- Earth’s tectonic plates
- How tectonic plates move
- Divergent, convergent, and transform plate boundaries
- Earth’s changing surface and the supercontinent cycle
- Intraplate activity and hotspots
- Describe what a plate is and how scientists can recognize its edges.
- Explain how the plates move by convection in the mantle.
- Describe the three types of plate boundaries and the features of each type of boundary.
- Describe how plate tectonics processes lead to changes in Earth’s surface features.
continental rifting: splitting of a continent at a divergent plate boundary
convergent plate boundary: location where two lithospheric plates come together
divergent plate boundary: location where two lithospheric plates move apart
intraplate activity: geologic activity that takes plates within a plate away from plate boundaries
island arc: line of island volcanoes resulting from subduction of one oceanic plate beneath another oceanic plate
plate: slab of lithosphere that can move over Earth’s surface
plate boundary: location where two lithospheric plates meet
plate tectonics: theory that Earth’s surface is divided into lithospheric plates that move over the planet’s surface
subduction: sinking of one lithospheric plate beneath another
subduction zone: area where two lithospheric plates come together and one sinks beneath the other
transform fault: fracture in rock where one plate slides past another
transform plate boundary: location where two lithospheric plates slide past one another in opposite directions
Introducing the Lesson
Ask students to recall what they know about the lithosphere from previous lessons. (The lithosphere is the brittle outer layer of Earth that includes the crust and part of the mantle.) Tell them that the lithosphere is broken into pieces that can move around on Earth’s surface. Ask students to think about what might happen if the pieces collided or scraped against each other as they moved. Tell them they will find out when they read this lesson.
You can show students animations of the three types of plate boundaries at the first URL below. You can show them a video lecture on types of plate boundaries at the second URL.
http://www.iris.edu/hq/programs/education_and_outreach/animations/11 (video lecture)
The interactive activity “Mountain Maker, Earth Shaker” (see URL below) allows students to build mountains, trigger volcanoes, and create new seafloor with the click of a mouse. Four types of plate tectonic interactions are demonstrated in the activity. A map shows where in the world each type of plate interaction takes place.
If you have students who are visual or kinesthetic learners or have limited English proficiency, teach them about plate tectonics with the drawing exercise outlined at the following URL. The draw-with-me presentation will engage students and help them understand the spatial and movement aspects of plate boundary interactions. Drawing enhances their learning, understanding, and retention; and at the end of the exercise, they will have a set of illustrations for their science notebook that can be used for study and reference.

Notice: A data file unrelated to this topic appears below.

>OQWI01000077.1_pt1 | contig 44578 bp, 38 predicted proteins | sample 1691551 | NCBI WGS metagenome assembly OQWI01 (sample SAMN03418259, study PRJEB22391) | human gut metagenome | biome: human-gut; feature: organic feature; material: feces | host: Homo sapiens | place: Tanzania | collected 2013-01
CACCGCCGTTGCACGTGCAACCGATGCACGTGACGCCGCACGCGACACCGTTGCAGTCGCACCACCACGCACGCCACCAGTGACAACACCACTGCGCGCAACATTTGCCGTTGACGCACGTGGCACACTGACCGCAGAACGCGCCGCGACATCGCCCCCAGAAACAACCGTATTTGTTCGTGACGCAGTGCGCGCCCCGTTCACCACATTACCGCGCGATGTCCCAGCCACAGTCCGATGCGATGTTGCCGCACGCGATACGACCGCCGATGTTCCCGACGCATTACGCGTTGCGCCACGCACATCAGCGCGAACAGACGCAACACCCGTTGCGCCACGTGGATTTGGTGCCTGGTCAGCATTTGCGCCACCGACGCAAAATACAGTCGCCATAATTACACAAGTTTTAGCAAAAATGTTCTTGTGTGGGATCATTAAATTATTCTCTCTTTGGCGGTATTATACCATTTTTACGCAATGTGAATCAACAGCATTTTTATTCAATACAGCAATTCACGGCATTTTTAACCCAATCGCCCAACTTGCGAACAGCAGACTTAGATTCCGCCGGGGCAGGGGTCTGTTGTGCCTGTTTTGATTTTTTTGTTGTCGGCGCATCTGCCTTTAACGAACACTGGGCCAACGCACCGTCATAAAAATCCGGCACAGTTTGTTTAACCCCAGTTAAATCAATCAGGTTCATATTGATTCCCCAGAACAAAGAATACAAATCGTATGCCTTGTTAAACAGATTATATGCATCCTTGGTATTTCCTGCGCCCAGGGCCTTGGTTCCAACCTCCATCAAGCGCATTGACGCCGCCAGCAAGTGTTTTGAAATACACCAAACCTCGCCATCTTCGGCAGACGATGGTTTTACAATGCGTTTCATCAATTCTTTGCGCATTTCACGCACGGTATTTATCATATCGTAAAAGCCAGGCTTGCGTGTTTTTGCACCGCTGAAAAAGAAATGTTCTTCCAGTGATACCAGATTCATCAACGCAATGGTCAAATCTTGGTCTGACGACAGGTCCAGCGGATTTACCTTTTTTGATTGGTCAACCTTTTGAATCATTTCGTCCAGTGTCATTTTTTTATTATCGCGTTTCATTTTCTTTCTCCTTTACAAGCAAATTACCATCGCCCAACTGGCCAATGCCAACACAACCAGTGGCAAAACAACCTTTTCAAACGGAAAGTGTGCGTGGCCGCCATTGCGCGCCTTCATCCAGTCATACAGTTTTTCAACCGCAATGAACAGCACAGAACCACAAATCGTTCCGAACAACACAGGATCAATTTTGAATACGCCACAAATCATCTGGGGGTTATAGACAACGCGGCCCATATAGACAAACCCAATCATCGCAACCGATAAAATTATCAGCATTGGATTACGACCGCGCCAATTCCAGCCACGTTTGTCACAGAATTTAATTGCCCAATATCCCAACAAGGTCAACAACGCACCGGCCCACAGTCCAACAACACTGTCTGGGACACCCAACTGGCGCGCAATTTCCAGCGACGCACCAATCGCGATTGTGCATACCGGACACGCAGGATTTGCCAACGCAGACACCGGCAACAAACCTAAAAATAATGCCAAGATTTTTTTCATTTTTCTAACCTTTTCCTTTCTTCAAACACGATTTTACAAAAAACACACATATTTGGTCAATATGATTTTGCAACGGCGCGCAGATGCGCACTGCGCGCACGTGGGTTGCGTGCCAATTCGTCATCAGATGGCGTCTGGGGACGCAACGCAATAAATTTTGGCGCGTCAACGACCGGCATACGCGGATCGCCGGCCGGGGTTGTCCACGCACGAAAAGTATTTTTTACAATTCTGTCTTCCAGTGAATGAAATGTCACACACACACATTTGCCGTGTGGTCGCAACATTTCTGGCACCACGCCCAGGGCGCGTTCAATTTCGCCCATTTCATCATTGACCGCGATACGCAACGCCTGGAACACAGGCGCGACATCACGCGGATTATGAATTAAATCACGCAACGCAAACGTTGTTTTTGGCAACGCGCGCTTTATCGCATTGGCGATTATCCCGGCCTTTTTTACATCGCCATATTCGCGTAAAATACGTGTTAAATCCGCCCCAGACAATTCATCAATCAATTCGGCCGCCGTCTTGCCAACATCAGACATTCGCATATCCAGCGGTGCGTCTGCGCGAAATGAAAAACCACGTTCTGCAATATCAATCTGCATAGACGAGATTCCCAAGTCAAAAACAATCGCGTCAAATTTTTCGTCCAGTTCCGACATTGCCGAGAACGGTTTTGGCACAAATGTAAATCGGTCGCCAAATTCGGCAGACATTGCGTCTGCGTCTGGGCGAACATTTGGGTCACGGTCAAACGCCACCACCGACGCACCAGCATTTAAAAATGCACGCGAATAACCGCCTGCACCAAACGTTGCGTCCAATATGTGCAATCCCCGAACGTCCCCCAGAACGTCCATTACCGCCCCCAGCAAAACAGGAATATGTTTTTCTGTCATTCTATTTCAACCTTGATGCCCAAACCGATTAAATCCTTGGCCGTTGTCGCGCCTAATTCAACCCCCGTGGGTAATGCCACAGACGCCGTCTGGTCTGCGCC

Have one or more students create a crossword or other word puzzle for at least ten of the lesson vocabulary terms. They can create their puzzle by hand or use a free online puzzle maker (see URL below). Make copies of their puzzle and distribute them to other students to solve as a review of lesson vocabulary.
The inquiry activity at the URL below is a tasty way for students to model plate interactions. With their models, students will see how the density, thickness, and pliability of plates affect how they interact at plate boundaries. Students can create drawings of the different interactions as an assessment.
Students commonly think that plate boundaries always fall at the edges of continents. Show them the map of 15 major plates at the URL below. Point out the continents and then point out where the plate boundaries fall. The interactive plate boundary map at the bottom of the Web page uses color-coding to identify the plate boundaries as convergent, divergent, or transform boundaries.
Reinforce and Review
Copy and distribute the lesson worksheets in the CK-12 Earth Science for Middle School Workbook. Ask students to complete the worksheets alone or in pairs to reinforce lesson content.
Lesson Review Questions
Have students answer the Review Questions listed at the end of the lesson in the FlexBook® student edition.
Check students’ mastery of the lesson with Lesson 6.4 Quiz in CK-12 Earth Science for Middle School Quizzes and Tests.
Points to Consider
On the map in the figure above, the arrows show the directions that the plates are going. The Atlantic has a mid-ocean ridge, where seafloor spreading is taking place. The Pacific Ocean has many deep-sea trenches, where subduction is taking place. What is the future of the Atlantic plate? What is the future of the Pacific plate?
Using your hands and words, explain to someone how plate tectonics works. Be sure you describe how continents drift and how seafloor spreading provides a mechanism for continental movement.
Now that you know about plate tectonics, where do you think would be a safe place to live if you wanted to avoid volcanic eruptions and earthquakes?